A Central Line Twitter Q&A went into meltdown when furious commuters hit back at news one of London's busiest Underground lines won't get air conditioning until 2030.
Central Line passengers have been some of the worst hit in the recent heatwave with thousands travelling to and from work in sweltering conditions.
Among angry responses to the 12-year wait were claims that in the current heat Central Line temperatures well exceed the EU limit for transporting cattle -30C.
The #AskCentral Twitter Q&A descended into chaos after @SLT_Enthusiast tweeted the question: "Is there air con on your trains and if so does it usually work?"
Central Line head of fleet Steve Lammin replied: "We've improved ventilation systems on the current fleet. New trains are coming in early 2030, under the Deep Tube Upgrade Program which will be delivered with full air cooling systems."
His answer was met with a barrage of disbelieving tweets by commuters infuriated by the long wait.
Samantha Rodriguez wrote: "Only 12 more years of the central line inferno", while Adam Hodges replied: "We’d have all melted by 2030!"
Twitter user Vincent Flanagan claimed Central Line passengers were being treated worse than EU Cattle: "How do you enjoy travelling on central line trains in 50C onboard temperature heat? Cattle by law aren’t subjected to those temperatures in transit but a few hundred thousand central line users are fair game?"
When asked by getwestlondon why it would take so long to put air conditioning on the Central Line a TfL spokesman explained that the wait was to do with replacing old trains rather than installing air conditioning on the current fleet.
While Central Line trains are due an upgrade, having last been revamped in 1992, they are third in line behind the Bakerloo Line whose trains are 46 years old and the Piccadilly whose trains are an ancient 47.
TfL has reassured passengers that while they'll have to wait for new trains it's "investing millions into improvements on the Central line trains in the meantime."
What's being done to make the Central Line cooler?
TfL has taken these steps to make travelling on the Central Line more bearable in the heat.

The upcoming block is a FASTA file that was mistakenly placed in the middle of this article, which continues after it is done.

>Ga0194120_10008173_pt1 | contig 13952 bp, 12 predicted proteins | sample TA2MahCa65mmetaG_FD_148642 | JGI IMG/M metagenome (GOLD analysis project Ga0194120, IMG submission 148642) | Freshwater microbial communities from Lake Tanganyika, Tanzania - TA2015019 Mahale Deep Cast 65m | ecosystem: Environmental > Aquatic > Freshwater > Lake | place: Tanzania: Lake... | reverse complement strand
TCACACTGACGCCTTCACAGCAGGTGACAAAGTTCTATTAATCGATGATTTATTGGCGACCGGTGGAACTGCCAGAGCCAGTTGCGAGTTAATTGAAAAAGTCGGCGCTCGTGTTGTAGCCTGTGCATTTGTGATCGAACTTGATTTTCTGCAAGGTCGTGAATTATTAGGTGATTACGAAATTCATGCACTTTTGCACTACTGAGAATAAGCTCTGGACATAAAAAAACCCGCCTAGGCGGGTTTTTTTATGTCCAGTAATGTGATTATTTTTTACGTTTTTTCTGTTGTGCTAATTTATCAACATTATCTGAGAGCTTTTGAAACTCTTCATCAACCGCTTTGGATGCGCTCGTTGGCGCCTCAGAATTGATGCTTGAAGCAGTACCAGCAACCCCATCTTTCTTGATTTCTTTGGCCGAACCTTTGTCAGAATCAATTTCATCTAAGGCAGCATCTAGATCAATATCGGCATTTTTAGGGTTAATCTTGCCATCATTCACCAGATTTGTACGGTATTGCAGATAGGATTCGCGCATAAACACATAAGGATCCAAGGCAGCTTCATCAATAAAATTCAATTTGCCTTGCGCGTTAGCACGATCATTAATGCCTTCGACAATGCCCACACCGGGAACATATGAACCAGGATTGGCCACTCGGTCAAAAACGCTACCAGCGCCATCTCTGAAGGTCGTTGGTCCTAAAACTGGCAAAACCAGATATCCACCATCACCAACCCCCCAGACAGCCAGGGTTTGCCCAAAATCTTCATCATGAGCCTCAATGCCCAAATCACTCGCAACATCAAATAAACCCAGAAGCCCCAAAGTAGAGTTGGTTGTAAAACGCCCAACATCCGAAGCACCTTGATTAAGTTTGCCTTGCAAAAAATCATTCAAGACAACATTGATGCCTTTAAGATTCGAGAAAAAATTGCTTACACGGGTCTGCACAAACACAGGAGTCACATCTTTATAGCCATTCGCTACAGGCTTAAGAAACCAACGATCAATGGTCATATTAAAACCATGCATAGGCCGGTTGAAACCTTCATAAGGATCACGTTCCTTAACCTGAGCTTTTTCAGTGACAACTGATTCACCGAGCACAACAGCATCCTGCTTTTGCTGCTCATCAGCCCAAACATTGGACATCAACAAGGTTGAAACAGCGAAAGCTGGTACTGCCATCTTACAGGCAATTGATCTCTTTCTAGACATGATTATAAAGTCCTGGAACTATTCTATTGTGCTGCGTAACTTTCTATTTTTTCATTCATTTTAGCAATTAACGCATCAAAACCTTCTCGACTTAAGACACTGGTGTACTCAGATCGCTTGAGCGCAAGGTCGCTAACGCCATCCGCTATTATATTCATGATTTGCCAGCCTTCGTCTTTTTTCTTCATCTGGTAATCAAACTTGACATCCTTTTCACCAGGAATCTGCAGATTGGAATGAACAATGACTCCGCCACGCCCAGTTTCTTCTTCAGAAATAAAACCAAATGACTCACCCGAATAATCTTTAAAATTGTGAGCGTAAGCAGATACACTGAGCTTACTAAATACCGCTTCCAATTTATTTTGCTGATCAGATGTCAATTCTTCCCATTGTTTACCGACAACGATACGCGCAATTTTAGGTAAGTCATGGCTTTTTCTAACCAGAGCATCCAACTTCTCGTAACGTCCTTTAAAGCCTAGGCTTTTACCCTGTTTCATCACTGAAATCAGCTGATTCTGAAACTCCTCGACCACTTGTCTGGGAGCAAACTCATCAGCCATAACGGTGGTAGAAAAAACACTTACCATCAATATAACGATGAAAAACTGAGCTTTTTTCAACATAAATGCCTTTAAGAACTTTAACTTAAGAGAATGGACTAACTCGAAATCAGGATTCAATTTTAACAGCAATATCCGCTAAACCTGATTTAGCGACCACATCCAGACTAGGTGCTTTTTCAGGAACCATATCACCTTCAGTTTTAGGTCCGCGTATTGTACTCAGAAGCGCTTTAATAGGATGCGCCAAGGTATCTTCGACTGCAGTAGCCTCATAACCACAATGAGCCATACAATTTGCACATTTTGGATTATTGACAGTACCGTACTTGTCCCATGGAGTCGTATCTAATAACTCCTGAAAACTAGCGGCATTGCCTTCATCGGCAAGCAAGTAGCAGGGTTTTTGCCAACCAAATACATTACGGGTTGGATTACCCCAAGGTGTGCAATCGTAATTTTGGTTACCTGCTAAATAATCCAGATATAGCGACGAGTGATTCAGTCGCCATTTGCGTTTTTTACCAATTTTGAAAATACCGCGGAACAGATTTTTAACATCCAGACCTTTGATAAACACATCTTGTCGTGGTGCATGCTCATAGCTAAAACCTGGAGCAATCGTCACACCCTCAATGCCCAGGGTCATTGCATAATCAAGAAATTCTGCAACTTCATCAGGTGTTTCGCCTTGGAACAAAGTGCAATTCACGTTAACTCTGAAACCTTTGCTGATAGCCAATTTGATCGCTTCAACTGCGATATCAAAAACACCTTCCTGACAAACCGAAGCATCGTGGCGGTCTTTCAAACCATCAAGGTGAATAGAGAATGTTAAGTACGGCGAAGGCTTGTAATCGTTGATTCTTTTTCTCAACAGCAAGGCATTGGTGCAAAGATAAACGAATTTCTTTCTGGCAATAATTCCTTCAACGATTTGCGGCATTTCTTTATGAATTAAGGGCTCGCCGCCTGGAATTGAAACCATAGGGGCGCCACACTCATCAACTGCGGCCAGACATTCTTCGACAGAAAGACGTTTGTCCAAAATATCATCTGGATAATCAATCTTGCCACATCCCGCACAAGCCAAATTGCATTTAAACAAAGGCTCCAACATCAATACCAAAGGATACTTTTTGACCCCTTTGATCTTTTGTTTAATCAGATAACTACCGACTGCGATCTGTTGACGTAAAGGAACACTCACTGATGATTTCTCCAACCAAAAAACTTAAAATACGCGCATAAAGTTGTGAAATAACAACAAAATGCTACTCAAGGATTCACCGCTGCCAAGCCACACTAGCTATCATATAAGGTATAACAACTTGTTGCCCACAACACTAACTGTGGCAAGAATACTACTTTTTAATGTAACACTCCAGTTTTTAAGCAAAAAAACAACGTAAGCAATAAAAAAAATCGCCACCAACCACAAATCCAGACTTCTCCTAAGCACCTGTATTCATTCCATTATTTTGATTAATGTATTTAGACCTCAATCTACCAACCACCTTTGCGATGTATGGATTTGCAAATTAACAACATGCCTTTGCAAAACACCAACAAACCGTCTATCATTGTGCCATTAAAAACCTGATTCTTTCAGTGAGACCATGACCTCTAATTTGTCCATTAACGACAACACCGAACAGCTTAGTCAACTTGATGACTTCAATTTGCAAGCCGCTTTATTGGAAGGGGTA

- A chiller unit has been installed at St. Paul’s to try to keep temperatures down at the station
- A number of fans across the Central line have been refurbished
- Central line trains have been fitted with reflective film on the windows, which helps to reduce temperatures on the above ground sections of the line, and white film on the roof to help reflect the heat.
Central Line Head of Line Operations, Chris Taggart, said: "We completely understand that travelling can be uncomfortable during periods of hot weather and are investing millions of pounds to make the Tube cooler for customers.
"There are already air conditioned trains on 40 per cent of the Tube network and we are determined to do all we can to help make journeys more comfortable on other lines while investing in solutions for the longer term.
"We have installed a chiller unit at St. Paul’s to try to keep temperatures down at the station, and have refurbished a number of fans across the Central line. We have fitted Central line trains with reflective film on the windows, which helps to reduce temperatures on the above ground sections of the line, and white film on the roof to help reflect the heat.
"During this extreme and prolonged period of hot weather, we advise customers to ensure they have water with them when they travel in order to stay hydrated, offer a seat to those who may need it, and, if they feel ill, to contact a member of staff at the next station."